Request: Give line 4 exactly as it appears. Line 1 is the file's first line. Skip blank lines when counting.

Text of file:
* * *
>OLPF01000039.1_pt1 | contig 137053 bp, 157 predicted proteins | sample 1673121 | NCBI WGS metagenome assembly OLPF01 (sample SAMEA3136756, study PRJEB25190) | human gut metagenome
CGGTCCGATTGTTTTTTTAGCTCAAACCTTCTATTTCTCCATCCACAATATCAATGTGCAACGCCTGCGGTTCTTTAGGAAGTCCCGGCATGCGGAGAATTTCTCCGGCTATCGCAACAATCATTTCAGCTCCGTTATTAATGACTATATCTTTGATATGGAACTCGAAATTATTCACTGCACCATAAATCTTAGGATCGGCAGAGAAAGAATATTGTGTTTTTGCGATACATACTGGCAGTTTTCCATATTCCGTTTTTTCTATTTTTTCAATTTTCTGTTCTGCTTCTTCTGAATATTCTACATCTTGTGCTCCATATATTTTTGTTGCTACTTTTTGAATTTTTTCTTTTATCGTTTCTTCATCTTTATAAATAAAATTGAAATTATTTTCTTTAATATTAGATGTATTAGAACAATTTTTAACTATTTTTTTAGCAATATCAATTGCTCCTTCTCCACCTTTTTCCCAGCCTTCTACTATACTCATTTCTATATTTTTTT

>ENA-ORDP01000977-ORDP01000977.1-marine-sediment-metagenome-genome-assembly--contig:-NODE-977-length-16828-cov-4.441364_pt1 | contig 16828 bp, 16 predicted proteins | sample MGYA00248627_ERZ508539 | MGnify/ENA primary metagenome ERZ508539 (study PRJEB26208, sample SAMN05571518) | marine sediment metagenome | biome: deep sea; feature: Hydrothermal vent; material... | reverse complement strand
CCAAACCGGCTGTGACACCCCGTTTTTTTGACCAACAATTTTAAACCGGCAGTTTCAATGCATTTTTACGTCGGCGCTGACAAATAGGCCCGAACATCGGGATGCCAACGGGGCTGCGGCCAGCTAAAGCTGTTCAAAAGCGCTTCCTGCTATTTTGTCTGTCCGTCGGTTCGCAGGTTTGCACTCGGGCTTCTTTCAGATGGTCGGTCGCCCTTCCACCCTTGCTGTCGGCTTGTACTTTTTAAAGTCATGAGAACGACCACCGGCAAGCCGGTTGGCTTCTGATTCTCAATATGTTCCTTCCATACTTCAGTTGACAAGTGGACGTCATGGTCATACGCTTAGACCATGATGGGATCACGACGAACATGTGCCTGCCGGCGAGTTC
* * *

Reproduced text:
CCAAACCGGCTGTGACACCCCGTTTTTTTGACCAACAATTTTAAACCGGCAGTTTCAATGCATTTTTACGTCGGCGCTGACAAATAGGCCCGAACATCGGGATGCCAACGGGGCTGCGGCCAGCTAAAGCTGTTCAAAAGCGCTTCCTGCTATTTTGTCTGTCCGTCGGTTCGCAGGTTTGCACTCGGGCTTCTTTCAGATGGTCGGTCGCCCTTCCACCCTTGCTGTCGGCTTGTACTTTTTAAAGTCATGAGAACGACCACCGGCAAGCCGGTTGGCTTCTGATTCTCAATATGTTCCTTCCATACTTCAGTTGACAAGTGGACGTCATGGTCATACGCTTAGACCATGATGGGATCACGACGAACATGTGCCTGCCGGCGAGTTC